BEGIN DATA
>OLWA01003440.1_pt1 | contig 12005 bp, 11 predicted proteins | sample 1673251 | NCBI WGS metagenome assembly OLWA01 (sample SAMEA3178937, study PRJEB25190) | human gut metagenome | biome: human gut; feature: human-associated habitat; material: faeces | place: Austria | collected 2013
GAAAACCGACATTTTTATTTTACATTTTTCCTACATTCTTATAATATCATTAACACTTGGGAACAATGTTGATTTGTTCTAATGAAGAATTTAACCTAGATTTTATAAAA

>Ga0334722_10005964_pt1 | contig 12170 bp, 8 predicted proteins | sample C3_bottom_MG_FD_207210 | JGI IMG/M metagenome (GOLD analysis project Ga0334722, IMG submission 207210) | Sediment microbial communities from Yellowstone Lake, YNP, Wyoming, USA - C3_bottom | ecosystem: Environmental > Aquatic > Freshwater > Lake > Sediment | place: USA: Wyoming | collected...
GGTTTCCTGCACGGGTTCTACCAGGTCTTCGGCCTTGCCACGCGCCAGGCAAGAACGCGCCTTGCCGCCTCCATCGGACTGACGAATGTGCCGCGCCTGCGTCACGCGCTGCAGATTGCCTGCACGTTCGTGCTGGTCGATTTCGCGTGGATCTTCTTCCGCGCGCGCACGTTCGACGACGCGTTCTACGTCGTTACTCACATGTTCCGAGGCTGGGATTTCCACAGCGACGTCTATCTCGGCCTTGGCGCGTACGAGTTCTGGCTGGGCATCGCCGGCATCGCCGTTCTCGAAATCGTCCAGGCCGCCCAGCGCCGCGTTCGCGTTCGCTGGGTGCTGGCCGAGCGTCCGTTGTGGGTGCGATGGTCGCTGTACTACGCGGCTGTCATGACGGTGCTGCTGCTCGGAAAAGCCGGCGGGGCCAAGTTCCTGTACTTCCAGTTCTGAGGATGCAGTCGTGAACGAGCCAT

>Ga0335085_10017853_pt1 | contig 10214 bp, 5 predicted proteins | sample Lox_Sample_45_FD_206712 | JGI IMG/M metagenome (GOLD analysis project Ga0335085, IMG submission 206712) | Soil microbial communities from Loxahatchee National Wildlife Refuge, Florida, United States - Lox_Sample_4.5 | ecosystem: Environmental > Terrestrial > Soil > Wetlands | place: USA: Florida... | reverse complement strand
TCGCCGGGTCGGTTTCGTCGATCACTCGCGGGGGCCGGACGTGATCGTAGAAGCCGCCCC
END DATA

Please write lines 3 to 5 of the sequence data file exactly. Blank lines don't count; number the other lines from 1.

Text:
>Ga0334722_10005964_pt1 | contig 12170 bp, 8 predicted proteins | sample C3_bottom_MG_FD_207210 | JGI IMG/M metagenome (GOLD analysis project Ga0334722, IMG submission 207210) | Sediment microbial communities from Yellowstone Lake, YNP, Wyoming, USA - C3_bottom | ecosystem: Environmental > Aquatic > Freshwater > Lake > Sediment | place: USA: Wyoming | collected...
GGTTTCCTGCACGGGTTCTACCAGGTCTTCGGCCTTGCCACGCGCCAGGCAAGAACGCGCCTTGCCGCCTCCATCGGACTGACGAATGTGCCGCGCCTGCGTCACGCGCTGCAGATTGCCTGCACGTTCGTGCTGGTCGATTTCGCGTGGATCTTCTTCCGCGCGCGCACGTTCGACGACGCGTTCTACGTCGTTACTCACATGTTCCGAGGCTGGGATTTCCACAGCGACGTCTATCTCGGCCTTGGCGCGTACGAGTTCTGGCTGGGCATCGCCGGCATCGCCGTTCTCGAAATCGTCCAGGCCGCCCAGCGCCGCGTTCGCGTTCGCTGGGTGCTGGCCGAGCGTCCGTTGTGGGTGCGATGGTCGCTGTACTACGCGGCTGTCATGACGGTGCTGCTGCTCGGAAAAGCCGGCGGGGCCAAGTTCCTGTACTTCCAGTTCTGAGGATGCAGTCGTGAACGAGCCAT

>Ga0335085_10017853_pt1 | contig 10214 bp, 5 predicted proteins | sample Lox_Sample_45_FD_206712 | JGI IMG/M metagenome (GOLD analysis project Ga0335085, IMG submission 206712) | Soil microbial communities from Loxahatchee National Wildlife Refuge, Florida, United States - Lox_Sample_4.5 | ecosystem: Environmental > Terrestrial > Soil > Wetlands | place: USA: Florida... | reverse complement strand